Leave for Another City on earlier or later than preferred but on favorite airline

Leave for Another City at preferred time but on hated airline.


Her response was, "Well, neither of those work for me."  Full stop.

I'm not exactly sure what she wanted me to do.  She eventually made a decision but only after I reminded her a couple of times that I didn't possess the ability to change airline schedules.

I had a similar conversation with someone else who wanted to stay at a particular hotel property at a certain time.  The problem was, the room rate far exceeded our allowed rate and I told her so.  "Well, I won't stay anywhere else."  I told her that if she could get approval from on high, I'd be more than happy to book the room for her.  And then her boss told her she had to find a cheaper hotel. 

I'm just a secretary.  I don't control the airlines or hotel rates.  Honest!

Hillia

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I think a lot of this 'That's unacceptable' or 'That won't work for me' is an example of a good thing - assertiveness training - run amok.  I remember maybe 20 years ago buying a Jack Canfield audiocassette series (Jack Canfield is the original editor of the 'Chicken Soup' series of inspirational books, and also a motivational speaker).  I can remember very distinctly on one of his self-help tapes his advice to calmly say 'That's unacceptable' when you're presented with an outcome that you don't want, and to just stand there repeating it (calmly and politely) until you get what you want. 

On ehell we often go with the broken record response to unreasonable requests ('I'm sorry, that won't be possible') which is kind of the flip side of this, but Jack's point was that everyone in the universe not only had the ability but also the responsibility to provide you with the outcome you wanted in every interaction, and if  you just stood there long enough repeating your mantra, you would eventually get what you want.  I can see this up to a point; certainly there are times when people just blow you off.  No refund for your raw chicken dish in a restaurant?  I'm sorry, that's not acceptable.  But you have to temper that with some common sense; if the manager absolutely refuses and is about to call the police, choose your battles and hit Yelp as soon as you get home.

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MissRose

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I had a customer call in and ask us "Can you locate all of our email on your servers and send it on to us?" after we had an issue with the servers that held up mail delivery and the servers were fixed.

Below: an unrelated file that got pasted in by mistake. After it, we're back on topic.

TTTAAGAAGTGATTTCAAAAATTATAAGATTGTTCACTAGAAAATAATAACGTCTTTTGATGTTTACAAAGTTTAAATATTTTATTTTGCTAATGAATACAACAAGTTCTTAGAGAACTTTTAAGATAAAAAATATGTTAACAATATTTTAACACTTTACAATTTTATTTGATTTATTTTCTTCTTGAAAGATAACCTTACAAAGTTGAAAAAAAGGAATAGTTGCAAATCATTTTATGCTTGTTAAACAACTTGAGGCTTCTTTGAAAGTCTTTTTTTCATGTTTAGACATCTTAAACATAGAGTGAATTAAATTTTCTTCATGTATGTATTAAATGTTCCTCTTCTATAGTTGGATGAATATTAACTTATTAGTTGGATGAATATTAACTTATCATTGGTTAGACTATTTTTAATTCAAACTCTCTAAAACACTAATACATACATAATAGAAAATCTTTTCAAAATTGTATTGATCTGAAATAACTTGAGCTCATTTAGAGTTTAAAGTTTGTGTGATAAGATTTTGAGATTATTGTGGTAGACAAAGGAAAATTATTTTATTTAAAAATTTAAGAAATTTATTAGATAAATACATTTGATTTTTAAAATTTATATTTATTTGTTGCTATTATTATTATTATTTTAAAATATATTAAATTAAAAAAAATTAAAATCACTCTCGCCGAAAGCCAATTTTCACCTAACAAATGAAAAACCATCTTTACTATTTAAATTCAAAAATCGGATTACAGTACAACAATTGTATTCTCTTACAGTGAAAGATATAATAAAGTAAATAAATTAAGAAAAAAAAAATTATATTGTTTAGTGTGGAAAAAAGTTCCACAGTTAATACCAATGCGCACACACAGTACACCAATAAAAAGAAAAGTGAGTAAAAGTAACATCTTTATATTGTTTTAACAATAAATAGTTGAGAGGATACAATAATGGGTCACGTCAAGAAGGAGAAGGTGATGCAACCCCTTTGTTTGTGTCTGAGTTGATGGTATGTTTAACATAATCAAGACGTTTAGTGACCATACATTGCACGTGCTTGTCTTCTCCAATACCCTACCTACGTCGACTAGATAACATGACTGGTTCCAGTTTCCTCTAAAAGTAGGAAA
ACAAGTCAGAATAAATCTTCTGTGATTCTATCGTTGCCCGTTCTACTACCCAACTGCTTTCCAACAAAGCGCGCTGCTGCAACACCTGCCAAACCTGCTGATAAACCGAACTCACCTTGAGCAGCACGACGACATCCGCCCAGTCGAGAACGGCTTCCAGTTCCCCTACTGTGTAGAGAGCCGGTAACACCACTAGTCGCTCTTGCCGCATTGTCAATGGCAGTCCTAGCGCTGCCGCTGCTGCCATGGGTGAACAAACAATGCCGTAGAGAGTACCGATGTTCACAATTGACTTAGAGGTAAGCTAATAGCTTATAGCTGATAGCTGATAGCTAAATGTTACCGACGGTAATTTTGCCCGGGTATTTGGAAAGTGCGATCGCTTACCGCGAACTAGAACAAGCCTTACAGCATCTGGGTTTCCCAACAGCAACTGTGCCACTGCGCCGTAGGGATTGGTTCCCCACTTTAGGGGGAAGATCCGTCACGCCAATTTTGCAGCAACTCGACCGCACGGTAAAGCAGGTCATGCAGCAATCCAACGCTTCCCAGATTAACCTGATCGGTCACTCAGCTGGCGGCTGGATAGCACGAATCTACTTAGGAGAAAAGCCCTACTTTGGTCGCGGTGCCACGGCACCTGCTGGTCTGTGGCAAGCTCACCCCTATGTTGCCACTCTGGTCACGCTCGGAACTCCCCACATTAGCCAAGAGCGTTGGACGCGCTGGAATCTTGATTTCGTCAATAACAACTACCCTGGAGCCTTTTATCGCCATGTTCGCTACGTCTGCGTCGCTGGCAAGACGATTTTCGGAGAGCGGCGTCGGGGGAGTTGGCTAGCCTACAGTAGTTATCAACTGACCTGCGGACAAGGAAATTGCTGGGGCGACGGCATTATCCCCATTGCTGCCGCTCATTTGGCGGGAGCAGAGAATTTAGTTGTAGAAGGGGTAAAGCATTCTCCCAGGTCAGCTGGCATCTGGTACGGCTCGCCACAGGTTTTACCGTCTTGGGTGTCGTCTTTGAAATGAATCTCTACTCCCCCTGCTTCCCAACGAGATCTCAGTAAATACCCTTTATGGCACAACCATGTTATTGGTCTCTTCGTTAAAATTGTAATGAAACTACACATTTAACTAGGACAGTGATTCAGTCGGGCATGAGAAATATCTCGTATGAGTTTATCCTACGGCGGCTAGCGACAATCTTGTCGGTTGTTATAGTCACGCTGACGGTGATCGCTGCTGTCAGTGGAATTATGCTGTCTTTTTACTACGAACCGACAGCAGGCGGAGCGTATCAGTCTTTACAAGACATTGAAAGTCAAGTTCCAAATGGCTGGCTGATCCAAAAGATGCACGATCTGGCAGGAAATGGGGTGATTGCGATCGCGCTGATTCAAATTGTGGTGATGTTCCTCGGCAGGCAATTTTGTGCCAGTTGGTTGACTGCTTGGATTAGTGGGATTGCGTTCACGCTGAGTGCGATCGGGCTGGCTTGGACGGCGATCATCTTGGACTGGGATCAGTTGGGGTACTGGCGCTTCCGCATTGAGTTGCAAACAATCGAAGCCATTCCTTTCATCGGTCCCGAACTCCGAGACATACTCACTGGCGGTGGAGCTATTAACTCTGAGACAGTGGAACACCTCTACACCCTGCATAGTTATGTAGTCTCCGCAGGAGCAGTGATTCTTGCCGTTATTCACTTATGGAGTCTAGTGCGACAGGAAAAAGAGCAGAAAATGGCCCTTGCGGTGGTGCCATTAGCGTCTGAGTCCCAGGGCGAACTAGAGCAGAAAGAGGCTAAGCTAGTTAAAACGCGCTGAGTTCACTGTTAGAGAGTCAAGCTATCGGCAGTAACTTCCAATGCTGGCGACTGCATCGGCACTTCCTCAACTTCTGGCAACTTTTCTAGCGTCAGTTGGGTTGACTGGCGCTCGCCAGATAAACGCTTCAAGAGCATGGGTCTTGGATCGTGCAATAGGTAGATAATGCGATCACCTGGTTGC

Nice try...  we have too many mail servers and try to find all of the mail that belonged to her? She had 20+ email accounts too.

Elfmama

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As background, I'm going to babble about my hobby here, the Society for Creative Anachronism. We are a non-profit group that researches and recreates the Middle Ages and Renaissance, with about 40,000 members worldwide. 

In the Society, I am a herald.  My job is to help people create a persona, a person who could have lived in that era, complete with a name and a coat of arms.   All name components must be documentable to the Society's time period.  Such name and arms are submitted to the Laurel King of Arms, the Society officer who registers them so that no one can use a name or arms that are too similar. 

As part of the paperwork to register a name, people have a number of choices.  One of them is an option to have a name modified to make it authentic for a certain language, culture, and/or time period.  So if you submit "Alice Smith" but ask to have it changed into a form authentic for 14th century France, we can do that. 

OK, end of background.  Where the impossible patron requests come into the story is when people submit a name that is impossible to modify in the form requested.  The patron loves the Russian name "Olga" but wants to have it changed to the 10th century Irish form, as if all names have a counterpart in all other languages in all time periods.  Or wants "Willow of the Fairy Hills" because it's her favorite name from a certain bodice-ripper fantasy romance, but has no documentation whatsoever to prove that it is a name actually used by humans in period.  And again, she wants it made authentic for medieval Irish.  We have concluded that what the patrons really want is for us to wave our Magic Herald Wands and change history, so that Olga and Willow really ARE period Irish names.